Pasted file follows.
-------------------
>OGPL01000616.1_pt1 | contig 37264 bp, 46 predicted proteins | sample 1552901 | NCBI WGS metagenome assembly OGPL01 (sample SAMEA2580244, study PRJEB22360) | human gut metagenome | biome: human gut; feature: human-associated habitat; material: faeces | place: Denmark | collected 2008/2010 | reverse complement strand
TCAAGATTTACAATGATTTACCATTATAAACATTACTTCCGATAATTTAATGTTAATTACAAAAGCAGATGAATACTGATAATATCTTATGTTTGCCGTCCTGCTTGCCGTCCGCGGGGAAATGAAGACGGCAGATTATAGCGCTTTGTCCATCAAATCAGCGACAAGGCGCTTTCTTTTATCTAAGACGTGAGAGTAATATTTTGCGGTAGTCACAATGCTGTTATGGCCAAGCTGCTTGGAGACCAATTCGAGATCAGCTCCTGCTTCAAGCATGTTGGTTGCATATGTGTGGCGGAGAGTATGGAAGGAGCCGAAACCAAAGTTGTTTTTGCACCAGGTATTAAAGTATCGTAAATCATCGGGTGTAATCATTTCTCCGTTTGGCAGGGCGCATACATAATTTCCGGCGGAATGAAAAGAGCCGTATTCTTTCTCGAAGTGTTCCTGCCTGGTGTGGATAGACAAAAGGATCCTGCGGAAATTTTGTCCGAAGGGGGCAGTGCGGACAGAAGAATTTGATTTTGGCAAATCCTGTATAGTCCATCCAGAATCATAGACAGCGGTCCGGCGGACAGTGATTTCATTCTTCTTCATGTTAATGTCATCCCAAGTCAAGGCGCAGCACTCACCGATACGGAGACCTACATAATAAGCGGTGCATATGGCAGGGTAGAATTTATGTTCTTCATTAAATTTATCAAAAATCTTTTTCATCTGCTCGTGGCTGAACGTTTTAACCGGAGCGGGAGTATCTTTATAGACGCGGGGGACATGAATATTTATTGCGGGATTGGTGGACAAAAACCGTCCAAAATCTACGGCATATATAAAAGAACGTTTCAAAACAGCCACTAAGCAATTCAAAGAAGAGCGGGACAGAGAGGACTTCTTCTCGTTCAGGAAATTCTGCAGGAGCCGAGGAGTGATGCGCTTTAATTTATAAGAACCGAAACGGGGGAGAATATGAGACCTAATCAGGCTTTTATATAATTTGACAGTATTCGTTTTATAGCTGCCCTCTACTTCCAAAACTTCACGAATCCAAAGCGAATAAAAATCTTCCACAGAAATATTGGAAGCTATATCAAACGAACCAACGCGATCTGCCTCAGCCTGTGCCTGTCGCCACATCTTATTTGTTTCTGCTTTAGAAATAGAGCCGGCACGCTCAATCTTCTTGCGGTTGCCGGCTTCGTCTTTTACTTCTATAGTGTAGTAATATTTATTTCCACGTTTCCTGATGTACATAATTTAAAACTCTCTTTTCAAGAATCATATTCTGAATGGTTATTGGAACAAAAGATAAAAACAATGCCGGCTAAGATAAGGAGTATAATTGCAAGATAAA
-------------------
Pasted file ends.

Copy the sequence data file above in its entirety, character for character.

>OGPL01000616.1_pt1 | contig 37264 bp, 46 predicted proteins | sample 1552901 | NCBI WGS metagenome assembly OGPL01 (sample SAMEA2580244, study PRJEB22360) | human gut metagenome | biome: human gut; feature: human-associated habitat; material: faeces | place: Denmark | collected 2008/2010 | reverse complement strand
TCAAGATTTACAATGATTTACCATTATAAACATTACTTCCGATAATTTAATGTTAATTACAAAAGCAGATGAATACTGATAATATCTTATGTTTGCCGTCCTGCTTGCCGTCCGCGGGGAAATGAAGACGGCAGATTATAGCGCTTTGTCCATCAAATCAGCGACAAGGCGCTTTCTTTTATCTAAGACGTGAGAGTAATATTTTGCGGTAGTCACAATGCTGTTATGGCCAAGCTGCTTGGAGACCAATTCGAGATCAGCTCCTGCTTCAAGCATGTTGGTTGCATATGTGTGGCGGAGAGTATGGAAGGAGCCGAAACCAAAGTTGTTTTTGCACCAGGTATTAAAGTATCGTAAATCATCGGGTGTAATCATTTCTCCGTTTGGCAGGGCGCATACATAATTTCCGGCGGAATGAAAAGAGCCGTATTCTTTCTCGAAGTGTTCCTGCCTGGTGTGGATAGACAAAAGGATCCTGCGGAAATTTTGTCCGAAGGGGGCAGTGCGGACAGAAGAATTTGATTTTGGCAAATCCTGTATAGTCCATCCAGAATCATAGACAGCGGTCCGGCGGACAGTGATTTCATTCTTCTTCATGTTAATGTCATCCCAAGTCAAGGCGCAGCACTCACCGATACGGAGACCTACATAATAAGCGGTGCATATGGCAGGGTAGAATTTATGTTCTTCATTAAATTTATCAAAAATCTTTTTCATCTGCTCGTGGCTGAACGTTTTAACCGGAGCGGGAGTATCTTTATAGACGCGGGGGACATGAATATTTATTGCGGGATTGGTGGACAAAAACCGTCCAAAATCTACGGCATATATAAAAGAACGTTTCAAAACAGCCACTAAGCAATTCAAAGAAGAGCGGGACAGAGAGGACTTCTTCTCGTTCAGGAAATTCTGCAGGAGCCGAGGAGTGATGCGCTTTAATTTATAAGAACCGAAACGGGGGAGAATATGAGACCTAATCAGGCTTTTATATAATTTGACAGTATTCGTTTTATAGCTGCCCTCTACTTCCAAAACTTCACGAATCCAAAGCGAATAAAAATCTTCCACAGAAATATTGGAAGCTATATCAAACGAACCAACGCGATCTGCCTCAGCCTGTGCCTGTCGCCACATCTTATTTGTTTCTGCTTTAGAAATAGAGCCGGCACGCTCAATCTTCTTGCGGTTGCCGGCTTCGTCTTTTACTTCTATAGTGTAGTAATATTTATTTCCACGTTTCCTGATGTACATAATTTAAAACTCTCTTTTCAAGAATCATATTCTGAATGGTTATTGGAACAAAAGATAAAAACAATGCCGGCTAAGATAAGGAGTATAATTGCAAGATAAA